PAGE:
Richard asked, “Aren’t there ‘predictable obstacles’ or challenges that most of us are likely to encounter along our way toward using TPRS primarily in class?”
This (again) is a wonderful question…and this post is just a compilation of my thoughts and observations. What are the challenges/obstacles for teachers who begin to teach with TPRS?
1. Fear of the unknown.
Will it work? What will work? How do I know it’s working? What do I do if..? What do I do when…? The list of worries is …well, unending. Without experience we are walking on faith (or hope) alone. That is not easy to do. It takes courage.
The best way to handle this is to watch other teachers whenever possible: conferences, demos, in person, via Skype, on Youtube. And watch the students. Watch them closely. When we are teaching this way, we are constantly reacting to our students….so pay attention to the students when you observe, not just the teacher.
This will give us more of an idea of what to expect from our own students…and what to ask for from them as well.
2. Not knowing how to prepare students to be successful.
Trainers and presenters have SO much to share about preparing to teach with TPRS, and usually not nearly enough time to do it. Unfortunately, we often do not show teachers how to prepare the students for this new approach. Here are some past posts that might help teachers to do that:
Rules and Expectations Part 1
Rules and Expectations Part 2
Rules and Expectations During A Lesson
R and E: Trust and the Rules
When Students Are Lost
3. Trying to be someone else (and forgetting all of the wonderful things we already bring to the classroom)
When teachers want to change their actions in the classroom, they often want to emulate the teachers/presenters they have seen. This is a GREAT way to start, but please don’t forget that you are your students’ already amazing educator. When we try to “be” ___________ (insert your favorite presenter here) we set ourselves up for failure.
Your students don’t want Blaine, Jason, Carol, or anyone else to be their teacher. They want you. They know you. You will be there every day for them. Bring yourself first. Then add the actions, expressions, motions, ideas of your mentors.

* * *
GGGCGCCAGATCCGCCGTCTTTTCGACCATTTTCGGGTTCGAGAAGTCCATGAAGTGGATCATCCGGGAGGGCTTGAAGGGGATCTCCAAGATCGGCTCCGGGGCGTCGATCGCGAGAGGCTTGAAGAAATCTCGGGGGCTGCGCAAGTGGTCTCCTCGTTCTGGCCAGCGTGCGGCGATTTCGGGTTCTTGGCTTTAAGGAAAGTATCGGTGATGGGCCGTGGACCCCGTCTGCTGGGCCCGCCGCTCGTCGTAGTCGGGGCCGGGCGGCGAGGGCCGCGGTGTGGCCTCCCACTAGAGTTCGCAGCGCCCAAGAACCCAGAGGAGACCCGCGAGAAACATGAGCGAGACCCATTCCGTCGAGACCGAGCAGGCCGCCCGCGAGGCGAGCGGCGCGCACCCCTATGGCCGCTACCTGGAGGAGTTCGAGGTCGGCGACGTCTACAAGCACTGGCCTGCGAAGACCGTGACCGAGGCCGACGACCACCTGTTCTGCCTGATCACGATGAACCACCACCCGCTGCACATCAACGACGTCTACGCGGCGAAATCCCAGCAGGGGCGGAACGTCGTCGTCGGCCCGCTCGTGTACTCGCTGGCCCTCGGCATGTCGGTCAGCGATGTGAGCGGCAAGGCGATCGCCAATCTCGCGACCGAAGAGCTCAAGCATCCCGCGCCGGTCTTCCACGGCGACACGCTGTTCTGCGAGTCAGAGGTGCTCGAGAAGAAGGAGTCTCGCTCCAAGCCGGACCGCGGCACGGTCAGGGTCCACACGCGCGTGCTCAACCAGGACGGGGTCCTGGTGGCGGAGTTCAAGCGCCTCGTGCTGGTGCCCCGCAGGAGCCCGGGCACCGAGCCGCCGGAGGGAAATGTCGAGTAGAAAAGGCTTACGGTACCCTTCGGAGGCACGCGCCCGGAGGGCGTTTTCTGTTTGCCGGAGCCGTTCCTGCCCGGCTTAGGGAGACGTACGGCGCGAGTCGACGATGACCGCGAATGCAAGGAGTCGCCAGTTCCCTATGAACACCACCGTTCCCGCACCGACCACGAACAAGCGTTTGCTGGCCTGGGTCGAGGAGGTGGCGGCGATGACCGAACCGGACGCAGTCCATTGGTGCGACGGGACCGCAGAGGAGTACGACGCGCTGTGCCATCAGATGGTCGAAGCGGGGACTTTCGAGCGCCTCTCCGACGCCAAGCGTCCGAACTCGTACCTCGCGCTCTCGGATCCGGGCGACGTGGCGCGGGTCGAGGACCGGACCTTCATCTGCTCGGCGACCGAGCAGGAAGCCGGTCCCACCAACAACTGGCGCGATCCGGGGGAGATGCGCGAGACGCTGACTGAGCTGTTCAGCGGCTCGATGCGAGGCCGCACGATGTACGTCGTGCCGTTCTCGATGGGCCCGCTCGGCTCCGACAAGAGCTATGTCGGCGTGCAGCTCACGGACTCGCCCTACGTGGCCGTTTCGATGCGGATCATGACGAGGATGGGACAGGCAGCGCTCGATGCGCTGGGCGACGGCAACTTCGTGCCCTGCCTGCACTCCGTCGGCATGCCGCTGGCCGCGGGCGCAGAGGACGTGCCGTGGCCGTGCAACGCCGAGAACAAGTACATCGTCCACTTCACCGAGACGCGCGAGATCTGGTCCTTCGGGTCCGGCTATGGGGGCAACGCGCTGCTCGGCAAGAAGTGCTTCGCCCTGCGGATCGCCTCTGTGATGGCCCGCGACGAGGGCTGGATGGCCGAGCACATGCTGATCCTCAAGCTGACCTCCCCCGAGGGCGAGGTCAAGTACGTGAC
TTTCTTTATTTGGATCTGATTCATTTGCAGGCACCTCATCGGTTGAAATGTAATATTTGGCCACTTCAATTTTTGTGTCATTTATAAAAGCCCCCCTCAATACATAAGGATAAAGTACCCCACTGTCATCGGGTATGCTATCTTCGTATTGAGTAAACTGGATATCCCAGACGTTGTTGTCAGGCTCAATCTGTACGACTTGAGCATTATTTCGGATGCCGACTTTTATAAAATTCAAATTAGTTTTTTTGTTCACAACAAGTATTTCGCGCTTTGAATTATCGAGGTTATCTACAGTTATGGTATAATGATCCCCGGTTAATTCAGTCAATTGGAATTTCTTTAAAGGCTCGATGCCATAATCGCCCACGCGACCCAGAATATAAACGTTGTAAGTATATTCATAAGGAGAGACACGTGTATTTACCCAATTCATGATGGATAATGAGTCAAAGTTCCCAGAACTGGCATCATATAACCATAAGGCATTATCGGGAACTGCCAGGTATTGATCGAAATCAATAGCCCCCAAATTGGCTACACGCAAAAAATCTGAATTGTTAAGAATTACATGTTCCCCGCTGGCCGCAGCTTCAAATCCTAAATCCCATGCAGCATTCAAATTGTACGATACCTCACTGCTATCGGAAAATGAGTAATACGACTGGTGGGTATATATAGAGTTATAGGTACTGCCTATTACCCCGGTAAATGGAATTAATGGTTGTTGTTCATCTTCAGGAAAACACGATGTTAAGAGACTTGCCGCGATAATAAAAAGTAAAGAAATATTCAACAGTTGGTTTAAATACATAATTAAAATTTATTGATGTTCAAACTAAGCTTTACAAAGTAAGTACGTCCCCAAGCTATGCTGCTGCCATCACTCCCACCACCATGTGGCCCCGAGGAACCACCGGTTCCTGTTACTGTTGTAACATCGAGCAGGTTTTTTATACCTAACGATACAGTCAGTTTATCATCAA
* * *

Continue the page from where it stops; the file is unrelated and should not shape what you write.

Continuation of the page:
If you aren’t sure how to incorporate your teaching personality, ask someone in your TPRS/TCI community about the teachers/presenters that they have seen. There is no “perfect” personality for this job. You can be loud or soft-spoken, high energy or completely chill, left-brained or right-brained, organized or impetuous, stand-up-comedy funny or steady and serious. Really. I promise!! The steps will be the same…and you get to be you!!
4. Biting off more than we can chew.
There are many teachers who ‘jumped in with both feet” to this way of teaching. “I threw out all of the textbooks!” “I decided never to go back to my old ways again!” “I ordered class sets of all of the novels and started the next day!” Teachers tell me this all the time.
But I meet just as many teachers who say: “I tried it but it was too overwhelming.” “I spent hours scripting stories.’ “It was so exhausting.’ “I have 5 preps, I just couldn’t do it.” “I was great for a week, but then the kids and I lost interest. I didn’t know what to do next.”
My suggestion is to start small and start slowly. We set our students up for success. We need to set ourselves up for success as well. Some ways to start slowly:
a. Only incorporate circling. Practice using a variety of questions and responding to students’ answers.
b. Have a conversation with students about a picture. Ask a lot of questions using the circling techniques and practice getting choral responses and individual responses.
c. Ask a story that they already know well in English (but ask in the Target Language!) Does Cinderella or Goldilocks dance with the Prince?
d. Use a story script. ‘Ask” a story for 5-10 minutes and then stop. Don’t worry if the story isn’t finished!
e. Try a Movie Talk. The video clip will provide instant structure, comprehensiblity, and interest!
5. Trying to do it all alone.
It’s not hard to do, but it is hard to do alone. I really meant what I said about connecting with a colleague or a community of support. Talk with other people. Let them share with you. Share with them.
6. Not being able to let things go.
There is a lot to let go of. Along the way we will begin to let go of our fears and insecurities, our old lessons, our imperfections, our former expectations, our need to control stories, our desire to wax poetic over grammar topics, our beloved projects, our bell-curve practices, so much of our former teaching selves. When we hold on too tight to these things, we fail to make room for our newer selves and a new, exciting experience for our students.
How do we learn to let go? We practice embracing the unknown. We prepare our students for their new role (and ours). We remember that we are not letting go of our true selves. We let go a little at a time, and we let in new experiences a little at a time. We share our worries and our successes with others. And we relax. And it happens.